The pollen is back. Right as I am just getting weather warm enough to mock the Yankees I know, the pollen returns to inform me that I am going to be raped by trees. It’s an odd way to phrase it but pollen is nothing but tree sex and they are forcing it into me against my will so yes, I am being tree raped, gang tree raped, even when I am in the shower, and this will go on for at least another three months, in various degrees of intensity.
The Snot Factory is open for business in a way that defies reason. Why my body would think producing more gallons of mucus a day than a herd of cows produce milk will somehow mitigate the tree rape is well beyond my reckoning. Yet there I am in a meeting with my nose dipping like a fifty-three year old faucet who blew out the last O ring during the Carter Administration. I am just as effective in attacking this malady as Carter was wild killer water rabbits. You know, that is still just one story I would not have told. The UFO story was bad enough, but damn…
But the constant drip isn’t nearly as bad as the fact, for all practical purposes, I look and act like I have the flu. People think I am contagious. People keep telling me to go home from work and I tell them they are blaming the victim here. I haven’t done anything at all wrong yet people want me to go away because I sound like I’m at Death’s Door. The drip in the front isn’t as bad as the drip down the back of my throat which is killing my voice. It runs from something a little higher than squeaky to lower than Darth Vader’s whisper. Both of these mind you, can occur during the same sentence. I sound like a teenager going through puberty again. How nice.
My eyes are likely to tear up every time the wind blows and it looks like I’ve just watched an “Ole Yeller” marathon or listened to Aimee Mann and Adele box sets back to back while drinking cheap wine. It’s tragic, I tell you, it looks like I just attended the funeral of a dozen dogs and lost the winning lottery ticket and my ex-wife’s lawyer found it. I wipe my eyes, wipe my nose, try to breathe and sneeze twice.
The over the counter meds have various degrees of ineffectuality. Most are like taking a pill and tossing it at a freight train. Yes, this little white pill will solve your problems, yes. No, in point of fact it will not solve my problems. It will make me groggy. So instead of being wide awake and snotty I’m half asleep and snotty.
I had a dream last night that I had found an old girlfriend of mine and in most dreams people aren’t changed. They are exactly as you remember them being. But Francis was older, much older and she had her hair cut very short. I haven’t seen this woman since 1980 and I wonder why the meds and the pollen summoned her. I never nap. But last night I wanted just to rest a bit, to lie down on the sofa with the Loki and Lilith and the next thing I knew the movie, which I was not interested in to begin with, was ending. That’s when I had the dream, mind you, and I wonder how Francis would feel about being the product of pollen, meds, and a World War Two movie where there were a lot of Nazis being shot. This was one of those “Star Wars Storm Trooper” movies where the bad guys seem to have terrible aim even with automatic weapons and the good guys never miss a shot. It’s amusing to see how long that sort of thing has lasted in movies.
Two shots of Nyquil later and the bed looked really good. I drifted in and out of sleep and actually slept fairly well considering. Lucas has decided that I do not need blood flowing to my arm and he wants to get really, really, close. I have to elbow him away but it is nice to have that much mass producing heat. Lilith curls up near my feet and she wiggles her way closer and that feels good, too. The mutts seem to know when I am not feeling well. They try to get as close as they can.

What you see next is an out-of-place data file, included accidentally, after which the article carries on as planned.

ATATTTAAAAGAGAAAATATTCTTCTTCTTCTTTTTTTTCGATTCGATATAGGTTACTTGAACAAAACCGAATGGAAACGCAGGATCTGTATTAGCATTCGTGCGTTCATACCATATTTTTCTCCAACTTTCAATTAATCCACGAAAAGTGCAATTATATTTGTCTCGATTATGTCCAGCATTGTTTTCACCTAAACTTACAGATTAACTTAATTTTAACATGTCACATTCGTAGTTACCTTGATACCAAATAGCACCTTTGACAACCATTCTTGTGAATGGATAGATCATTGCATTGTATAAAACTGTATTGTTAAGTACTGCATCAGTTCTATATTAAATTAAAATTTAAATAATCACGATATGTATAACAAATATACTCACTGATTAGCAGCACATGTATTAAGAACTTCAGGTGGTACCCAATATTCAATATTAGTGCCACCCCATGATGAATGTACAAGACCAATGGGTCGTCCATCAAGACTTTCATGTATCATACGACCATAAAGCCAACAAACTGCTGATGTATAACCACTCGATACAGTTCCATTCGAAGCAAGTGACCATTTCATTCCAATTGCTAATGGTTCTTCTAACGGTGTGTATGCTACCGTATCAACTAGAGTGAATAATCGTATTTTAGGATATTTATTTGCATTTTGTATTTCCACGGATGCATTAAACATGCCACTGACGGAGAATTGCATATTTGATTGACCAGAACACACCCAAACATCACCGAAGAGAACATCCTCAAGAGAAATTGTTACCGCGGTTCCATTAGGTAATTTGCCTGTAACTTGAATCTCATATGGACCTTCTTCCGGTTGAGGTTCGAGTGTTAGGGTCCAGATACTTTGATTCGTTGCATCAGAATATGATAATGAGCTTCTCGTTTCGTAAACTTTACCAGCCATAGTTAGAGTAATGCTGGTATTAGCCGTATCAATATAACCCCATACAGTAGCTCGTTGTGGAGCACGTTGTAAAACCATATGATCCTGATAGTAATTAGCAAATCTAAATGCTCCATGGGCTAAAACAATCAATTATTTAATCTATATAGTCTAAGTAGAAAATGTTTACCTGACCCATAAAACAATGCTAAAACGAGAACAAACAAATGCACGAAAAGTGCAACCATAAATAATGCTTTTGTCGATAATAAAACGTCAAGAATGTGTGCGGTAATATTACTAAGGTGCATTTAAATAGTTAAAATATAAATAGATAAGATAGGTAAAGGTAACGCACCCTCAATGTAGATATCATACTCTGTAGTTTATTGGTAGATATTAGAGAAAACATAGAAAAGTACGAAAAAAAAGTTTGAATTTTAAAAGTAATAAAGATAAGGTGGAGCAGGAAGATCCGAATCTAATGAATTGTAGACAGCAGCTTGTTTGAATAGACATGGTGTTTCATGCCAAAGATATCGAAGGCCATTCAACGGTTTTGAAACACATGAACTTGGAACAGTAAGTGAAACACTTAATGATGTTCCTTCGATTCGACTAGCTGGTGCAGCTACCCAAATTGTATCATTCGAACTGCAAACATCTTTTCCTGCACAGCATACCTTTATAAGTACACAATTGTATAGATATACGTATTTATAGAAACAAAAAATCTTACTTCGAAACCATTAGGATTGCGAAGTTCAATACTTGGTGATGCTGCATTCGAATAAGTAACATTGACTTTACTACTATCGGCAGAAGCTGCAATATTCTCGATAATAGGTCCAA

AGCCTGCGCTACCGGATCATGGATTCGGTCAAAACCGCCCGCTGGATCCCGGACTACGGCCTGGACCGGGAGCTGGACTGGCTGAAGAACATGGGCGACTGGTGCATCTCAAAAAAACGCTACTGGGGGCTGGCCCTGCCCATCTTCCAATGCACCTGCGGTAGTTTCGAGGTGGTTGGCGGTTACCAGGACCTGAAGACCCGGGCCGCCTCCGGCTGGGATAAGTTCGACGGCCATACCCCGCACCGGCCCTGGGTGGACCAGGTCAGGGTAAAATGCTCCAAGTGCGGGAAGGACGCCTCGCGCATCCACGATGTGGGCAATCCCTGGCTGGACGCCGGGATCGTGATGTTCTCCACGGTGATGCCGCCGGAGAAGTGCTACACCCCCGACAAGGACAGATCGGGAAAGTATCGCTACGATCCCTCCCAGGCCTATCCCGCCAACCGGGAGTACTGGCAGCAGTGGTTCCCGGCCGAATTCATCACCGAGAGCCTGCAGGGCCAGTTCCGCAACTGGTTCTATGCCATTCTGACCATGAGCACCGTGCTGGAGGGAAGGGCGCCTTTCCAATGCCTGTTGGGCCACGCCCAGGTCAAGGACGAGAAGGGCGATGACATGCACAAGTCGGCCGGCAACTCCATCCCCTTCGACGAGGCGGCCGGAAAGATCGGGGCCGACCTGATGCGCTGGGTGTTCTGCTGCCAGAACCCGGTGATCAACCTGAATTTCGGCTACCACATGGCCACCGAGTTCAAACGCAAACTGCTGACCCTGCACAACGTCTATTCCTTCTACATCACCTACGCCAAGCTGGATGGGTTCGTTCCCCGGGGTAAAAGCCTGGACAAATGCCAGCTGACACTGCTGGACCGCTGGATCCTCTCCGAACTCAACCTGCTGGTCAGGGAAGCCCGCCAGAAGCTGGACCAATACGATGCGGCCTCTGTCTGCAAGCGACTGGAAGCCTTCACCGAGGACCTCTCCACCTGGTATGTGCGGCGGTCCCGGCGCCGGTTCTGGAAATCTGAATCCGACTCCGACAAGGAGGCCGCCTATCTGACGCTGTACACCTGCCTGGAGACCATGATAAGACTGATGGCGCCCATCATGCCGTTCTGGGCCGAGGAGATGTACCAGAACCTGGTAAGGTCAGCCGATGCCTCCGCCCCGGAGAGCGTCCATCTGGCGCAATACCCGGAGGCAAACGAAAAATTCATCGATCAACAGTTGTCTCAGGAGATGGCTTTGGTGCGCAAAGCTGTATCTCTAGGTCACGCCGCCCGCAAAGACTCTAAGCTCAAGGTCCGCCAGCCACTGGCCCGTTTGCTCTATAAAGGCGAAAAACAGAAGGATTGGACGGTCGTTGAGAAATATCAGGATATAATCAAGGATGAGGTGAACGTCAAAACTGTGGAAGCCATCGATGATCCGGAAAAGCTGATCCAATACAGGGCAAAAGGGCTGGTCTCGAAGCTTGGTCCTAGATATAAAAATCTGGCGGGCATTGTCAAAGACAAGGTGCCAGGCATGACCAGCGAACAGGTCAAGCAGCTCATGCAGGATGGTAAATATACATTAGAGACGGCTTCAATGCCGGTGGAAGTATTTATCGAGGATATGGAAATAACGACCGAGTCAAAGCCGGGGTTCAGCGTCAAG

It’s good to have massive mutts. I know people with small dogs and it just isn’t the same at all. I like having that feeling when a large dog raises its head in the middle of the night and I know, really know, I’m being protected by someone who loves me. A hundred pound dog is a force to be reckoned with and multiply that by three, or at least two, then the house is secure. I do rest more easily knowing my dogs are at my side. They can’t keep the pollen from getting to me but they make me feel more healthy and more safe. The time before we call start drifting off to sleep is a good time. Everyone gets into their positions and we form ourselves to match the other’s locations and everyone is warmer for it.
I’m awake when the coffee maker begins its ritual. The dogs know it’s time to get up when the coffee starts and Lucas snuffles me. Sam awakens and comes to stare. Lilith yawns and makes her parrot noise and it is time to get out of bed again. The meds did their job and I was able to sleep, more or less. But now it is time to face a winter storm and more pollen. It doesn’t seem right there would be cold weather and tree rape but that’s how life is sometimes. There are still the dogs, no matter the storm.
Friday, February 7, 2014
I got into a fight one night with a girlfriend and I stormed out of her apartment. I didn’t get far because I had left my keys inside and had to knock on the door to get them back. She let me in and told me to get the keys and get out and I was more than happy to do so but I couldn’t find them. We were on the porch for a while, we were in the kitchen, we wound up on the sofa they could be under the cushions, damn, where did I leave them? Shit, I locked them in the car, didn’t I?
She handed me a clothes hanger and told me to get out but I was a little too drunk to break into the car and it was cold as hell. I asked to sleep on the sofa and she laughed at me and told me she wanted me to get the hell out or apologize to her for the way I acted. I thought about the consequences of trying to break into a car, in the dark, in the cold, versus the possibilities of an apology in a nice warm apartment. The alcohol was indecisive. Jose’ told me that on one hand this would teach her that you would rather brave the elements than bow down to her extortion. That was a really good point, too. But the alcohol also told me that if she was willing to let me crash on the sofa after a fight she might be willing to kiss and make up, and hey, that was better than trying to break into a car in the middle of the night when it was cold.